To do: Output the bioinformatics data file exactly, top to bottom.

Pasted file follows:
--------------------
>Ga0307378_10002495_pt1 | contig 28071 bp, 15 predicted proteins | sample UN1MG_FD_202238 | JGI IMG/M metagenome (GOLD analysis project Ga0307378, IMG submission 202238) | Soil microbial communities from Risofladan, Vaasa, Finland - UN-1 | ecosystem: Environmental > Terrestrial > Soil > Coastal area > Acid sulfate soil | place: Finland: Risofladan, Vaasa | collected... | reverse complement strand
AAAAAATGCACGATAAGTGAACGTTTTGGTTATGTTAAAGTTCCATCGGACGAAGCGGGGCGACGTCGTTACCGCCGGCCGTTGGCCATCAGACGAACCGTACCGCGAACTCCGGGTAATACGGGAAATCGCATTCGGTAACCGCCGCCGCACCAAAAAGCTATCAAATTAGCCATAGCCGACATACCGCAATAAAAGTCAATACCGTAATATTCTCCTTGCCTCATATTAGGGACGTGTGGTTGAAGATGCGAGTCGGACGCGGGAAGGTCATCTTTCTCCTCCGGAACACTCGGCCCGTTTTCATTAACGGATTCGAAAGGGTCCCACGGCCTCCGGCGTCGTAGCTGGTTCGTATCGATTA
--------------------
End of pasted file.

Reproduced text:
>Ga0307378_10002495_pt1 | contig 28071 bp, 15 predicted proteins | sample UN1MG_FD_202238 | JGI IMG/M metagenome (GOLD analysis project Ga0307378, IMG submission 202238) | Soil microbial communities from Risofladan, Vaasa, Finland - UN-1 | ecosystem: Environmental > Terrestrial > Soil > Coastal area > Acid sulfate soil | place: Finland: Risofladan, Vaasa | collected... | reverse complement strand
AAAAAATGCACGATAAGTGAACGTTTTGGTTATGTTAAAGTTCCATCGGACGAAGCGGGGCGACGTCGTTACCGCCGGCCGTTGGCCATCAGACGAACCGTACCGCGAACTCCGGGTAATACGGGAAATCGCATTCGGTAACCGCCGCCGCACCAAAAAGCTATCAAATTAGCCATAGCCGACATACCGCAATAAAAGTCAATACCGTAATATTCTCCTTGCCTCATATTAGGGACGTGTGGTTGAAGATGCGAGTCGGACGCGGGAAGGTCATCTTTCTCCTCCGGAACACTCGGCCCGTTTTCATTAACGGATTCGAAAGGGTCCCACGGCCTCCGGCGTCGTAGCTGGTTCGTATCGATTA